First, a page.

Globalisation has resulted in more global crime in several ways:
- Increased trafficking of goods across across international waters – illegal drugs is the most obvious, but there is also counterfeit clothes and electronics and the smuggling of alcohol and cigarettes to avoid taxes.
- Increased human trafficking – for example women and girls being shipped into the sex-industry against their will, but also trafficking for forced-marriage, cheap ‘slave’ labour and the role of organised crime in helping to move migrants across borders to escape dismal situations in their home countries.
- Various financial crimes – the use of tax havens by wealthy individuals and corporations to avoid tax.
- Cybercrimes – these are very numerous and include everything from online frauds and scams to cyberwarfare between governments.
- Environmental crimes – illegally dumping waste in one country can easily seep across borders, especially if toxic fumes become air born.
The above isn’t supposed to be an exhaustive list, it’s just to give you a reminder of the scale of global crimes.
Global Crimes: Very difficult to police!
Different countries have different norms and values and thus different legal systems – what is criminal in one country may not be criminal in another – for example dumping E waste is not illegal in Ghana, even when the toxins from that waste leach into the water and the sky (when people burn plastic to get the metal to sell for example). International Law isn’t well enough established to penalise countries for committing ‘environmental crimes’ and neither are individual nation states.
While there is an international court of justice at the Hague, but this only resides over those accused of the ‘worst crimes against humanity’ (for example genocide), it doesn’t deal with ‘lesser crimes’ such as ‘every day’ trafficking and cybercrime. There is no ‘international court’ for these crimes, it’s down to individual countries to put the criminals on trial, however governments may be unwilling to do this (See below).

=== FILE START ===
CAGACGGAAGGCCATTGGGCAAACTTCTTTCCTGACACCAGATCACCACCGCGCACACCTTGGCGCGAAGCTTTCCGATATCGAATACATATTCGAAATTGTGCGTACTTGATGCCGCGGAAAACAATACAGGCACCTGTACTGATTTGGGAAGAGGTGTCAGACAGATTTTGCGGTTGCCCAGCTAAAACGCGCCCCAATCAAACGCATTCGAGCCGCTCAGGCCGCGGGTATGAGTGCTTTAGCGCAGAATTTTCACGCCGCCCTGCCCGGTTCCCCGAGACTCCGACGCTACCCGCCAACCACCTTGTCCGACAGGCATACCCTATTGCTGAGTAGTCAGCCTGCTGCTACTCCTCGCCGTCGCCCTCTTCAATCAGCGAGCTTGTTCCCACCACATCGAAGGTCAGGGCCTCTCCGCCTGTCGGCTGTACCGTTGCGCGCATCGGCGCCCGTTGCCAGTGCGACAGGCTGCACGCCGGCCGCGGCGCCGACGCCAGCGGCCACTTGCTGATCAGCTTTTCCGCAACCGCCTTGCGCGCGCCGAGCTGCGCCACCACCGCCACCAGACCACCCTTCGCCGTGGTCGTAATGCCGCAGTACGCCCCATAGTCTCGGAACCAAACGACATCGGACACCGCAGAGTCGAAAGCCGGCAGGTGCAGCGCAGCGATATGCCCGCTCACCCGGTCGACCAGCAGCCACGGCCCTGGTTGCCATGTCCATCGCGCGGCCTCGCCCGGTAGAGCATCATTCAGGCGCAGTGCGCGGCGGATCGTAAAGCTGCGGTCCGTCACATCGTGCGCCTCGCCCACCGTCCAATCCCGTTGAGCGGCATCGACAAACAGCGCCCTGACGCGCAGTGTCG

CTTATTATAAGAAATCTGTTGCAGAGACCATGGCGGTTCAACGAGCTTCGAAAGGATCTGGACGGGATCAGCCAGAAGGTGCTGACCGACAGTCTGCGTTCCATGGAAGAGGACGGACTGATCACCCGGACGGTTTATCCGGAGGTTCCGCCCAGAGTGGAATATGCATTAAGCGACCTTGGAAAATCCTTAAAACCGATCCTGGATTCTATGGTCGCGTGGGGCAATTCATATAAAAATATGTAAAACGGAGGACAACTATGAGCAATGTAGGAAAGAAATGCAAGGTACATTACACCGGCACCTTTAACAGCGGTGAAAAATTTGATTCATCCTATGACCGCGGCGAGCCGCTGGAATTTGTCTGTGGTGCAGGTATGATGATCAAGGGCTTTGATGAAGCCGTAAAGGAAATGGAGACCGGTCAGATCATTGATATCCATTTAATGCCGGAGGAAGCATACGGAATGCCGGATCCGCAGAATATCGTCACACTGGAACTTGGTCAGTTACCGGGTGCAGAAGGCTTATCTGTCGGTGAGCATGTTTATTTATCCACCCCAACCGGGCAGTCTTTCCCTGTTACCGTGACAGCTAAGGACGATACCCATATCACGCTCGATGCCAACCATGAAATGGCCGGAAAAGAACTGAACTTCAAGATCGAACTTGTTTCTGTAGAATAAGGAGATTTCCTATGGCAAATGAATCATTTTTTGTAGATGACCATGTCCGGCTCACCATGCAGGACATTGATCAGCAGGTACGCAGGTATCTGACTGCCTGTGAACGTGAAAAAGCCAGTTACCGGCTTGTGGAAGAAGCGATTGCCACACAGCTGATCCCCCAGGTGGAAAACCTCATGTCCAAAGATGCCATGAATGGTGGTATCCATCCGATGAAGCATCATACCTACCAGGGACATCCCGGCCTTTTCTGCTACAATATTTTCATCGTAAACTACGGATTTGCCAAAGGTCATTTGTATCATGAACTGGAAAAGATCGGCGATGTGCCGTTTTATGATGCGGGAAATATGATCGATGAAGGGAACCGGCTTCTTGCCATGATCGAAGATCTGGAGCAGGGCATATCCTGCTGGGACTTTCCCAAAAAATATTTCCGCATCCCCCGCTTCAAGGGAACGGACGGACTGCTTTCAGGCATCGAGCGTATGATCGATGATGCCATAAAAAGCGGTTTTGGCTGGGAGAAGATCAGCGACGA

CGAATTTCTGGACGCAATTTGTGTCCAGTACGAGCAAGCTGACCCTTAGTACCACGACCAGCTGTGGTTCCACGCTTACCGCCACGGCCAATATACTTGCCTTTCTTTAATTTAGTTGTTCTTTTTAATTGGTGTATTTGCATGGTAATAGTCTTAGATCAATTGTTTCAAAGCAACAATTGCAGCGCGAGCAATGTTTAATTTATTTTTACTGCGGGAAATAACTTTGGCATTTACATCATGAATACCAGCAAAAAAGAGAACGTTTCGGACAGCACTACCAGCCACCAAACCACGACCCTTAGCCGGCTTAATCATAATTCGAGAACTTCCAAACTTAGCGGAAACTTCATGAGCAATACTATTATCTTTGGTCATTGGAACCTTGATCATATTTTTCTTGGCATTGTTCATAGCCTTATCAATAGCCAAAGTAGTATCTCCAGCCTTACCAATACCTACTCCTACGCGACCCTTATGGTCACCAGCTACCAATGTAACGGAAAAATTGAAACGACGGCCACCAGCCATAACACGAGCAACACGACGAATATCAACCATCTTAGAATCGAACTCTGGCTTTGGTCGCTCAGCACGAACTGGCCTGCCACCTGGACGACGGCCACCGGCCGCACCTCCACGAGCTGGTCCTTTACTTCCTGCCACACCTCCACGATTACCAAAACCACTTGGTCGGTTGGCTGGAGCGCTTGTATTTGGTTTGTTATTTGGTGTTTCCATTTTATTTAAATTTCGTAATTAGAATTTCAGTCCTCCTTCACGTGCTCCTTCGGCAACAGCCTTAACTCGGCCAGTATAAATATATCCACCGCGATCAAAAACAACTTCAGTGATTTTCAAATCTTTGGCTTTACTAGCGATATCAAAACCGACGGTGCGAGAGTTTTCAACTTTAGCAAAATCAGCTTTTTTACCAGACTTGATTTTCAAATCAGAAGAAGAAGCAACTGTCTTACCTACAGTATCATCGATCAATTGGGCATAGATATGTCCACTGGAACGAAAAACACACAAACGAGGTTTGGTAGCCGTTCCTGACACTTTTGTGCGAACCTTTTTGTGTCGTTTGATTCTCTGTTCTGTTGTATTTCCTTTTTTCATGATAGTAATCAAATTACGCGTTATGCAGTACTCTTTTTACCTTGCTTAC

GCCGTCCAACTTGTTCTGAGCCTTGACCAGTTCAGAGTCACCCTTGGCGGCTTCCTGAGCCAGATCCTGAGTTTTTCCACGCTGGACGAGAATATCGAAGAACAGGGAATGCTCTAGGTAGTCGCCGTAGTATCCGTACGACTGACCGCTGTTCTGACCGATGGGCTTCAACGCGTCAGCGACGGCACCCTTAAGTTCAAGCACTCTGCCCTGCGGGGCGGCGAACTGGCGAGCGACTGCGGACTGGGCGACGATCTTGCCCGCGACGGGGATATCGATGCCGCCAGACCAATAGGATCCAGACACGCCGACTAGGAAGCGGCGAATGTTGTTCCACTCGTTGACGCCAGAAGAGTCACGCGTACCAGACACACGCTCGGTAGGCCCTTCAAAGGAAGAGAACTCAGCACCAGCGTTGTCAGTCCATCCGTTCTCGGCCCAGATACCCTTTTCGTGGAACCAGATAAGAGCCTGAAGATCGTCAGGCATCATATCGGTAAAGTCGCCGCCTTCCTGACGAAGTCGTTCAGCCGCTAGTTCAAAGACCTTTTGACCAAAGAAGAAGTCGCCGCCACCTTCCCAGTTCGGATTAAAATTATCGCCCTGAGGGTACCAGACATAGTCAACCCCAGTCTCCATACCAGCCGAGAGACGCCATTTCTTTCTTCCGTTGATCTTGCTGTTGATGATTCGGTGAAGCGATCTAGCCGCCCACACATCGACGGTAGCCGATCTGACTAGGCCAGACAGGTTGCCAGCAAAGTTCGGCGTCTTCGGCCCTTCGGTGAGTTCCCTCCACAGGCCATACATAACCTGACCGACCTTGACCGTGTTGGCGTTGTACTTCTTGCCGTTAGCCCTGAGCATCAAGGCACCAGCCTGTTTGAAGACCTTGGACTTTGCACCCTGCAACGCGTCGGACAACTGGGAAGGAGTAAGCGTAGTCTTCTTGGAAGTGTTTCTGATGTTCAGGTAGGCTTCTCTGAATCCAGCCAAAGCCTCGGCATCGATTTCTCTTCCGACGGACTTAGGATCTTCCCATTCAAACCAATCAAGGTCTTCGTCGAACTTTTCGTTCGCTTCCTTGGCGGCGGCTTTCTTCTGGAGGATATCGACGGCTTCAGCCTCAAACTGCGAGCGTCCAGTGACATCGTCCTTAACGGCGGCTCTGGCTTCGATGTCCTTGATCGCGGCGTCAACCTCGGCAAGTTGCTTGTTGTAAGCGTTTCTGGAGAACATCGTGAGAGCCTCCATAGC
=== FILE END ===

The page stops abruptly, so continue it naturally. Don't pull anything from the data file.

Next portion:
Some people in those countries which supply illegal goods may actually see the activity of criminal networks as benefitting their country. A possible example of this is the Mafia in Bulgaria who ship a lot of heroine up into Europe – there will be tens of thousands of people in both Afghanistan and Bulgaria who see themselves as net winners out of the global drugs trades. There may well be a lot of victims (drug addicts) in the West but the British government has limited power to stop the supply of drugs coming from Afghanistan, all it can do is control the supply at its own borders, at customs.
In some cases the governments in those countries where global criminals are based will actually turn a blind eye to their criminal dealings because the net inflow of money benefits that country.
Cybercrimes are especially difficult to police because often the victims (of online fraud for example) don’t know who the criminals are – they remain hidden behind VPNs and so the origin of the fraud may not even be traceable.
Even if agreements can be reached between one or more countries, it takes a lot of resources to build a case against a criminal organisation operating in more than one country, so there are also practical barriers.
Finally, and possibly most simply, there is a lot space out there – both real and virtual, most governments don’t have the resources to put every inch of a border under 24/7 surveillance, let alone keep the huge areas of cyberspace under observation. There’s a lot of ‘dark space’ for crime to take place in our global real and virtual worlds!